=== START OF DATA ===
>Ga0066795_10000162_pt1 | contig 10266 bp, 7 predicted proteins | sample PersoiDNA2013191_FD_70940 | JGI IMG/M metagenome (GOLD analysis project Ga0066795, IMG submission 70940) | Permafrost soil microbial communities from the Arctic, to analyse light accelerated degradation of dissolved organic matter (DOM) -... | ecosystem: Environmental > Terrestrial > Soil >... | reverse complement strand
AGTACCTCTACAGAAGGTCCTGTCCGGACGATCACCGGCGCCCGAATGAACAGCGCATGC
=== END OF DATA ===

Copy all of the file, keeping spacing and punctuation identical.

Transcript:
>Ga0066795_10000162_pt1 | contig 10266 bp, 7 predicted proteins | sample PersoiDNA2013191_FD_70940 | JGI IMG/M metagenome (GOLD analysis project Ga0066795, IMG submission 70940) | Permafrost soil microbial communities from the Arctic, to analyse light accelerated degradation of dissolved organic matter (DOM) -... | ecosystem: Environmental > Terrestrial > Soil >... | reverse complement strand
AGTACCTCTACAGAAGGTCCTGTCCGGACGATCACCGGCGCCCGAATGAACAGCGCATGC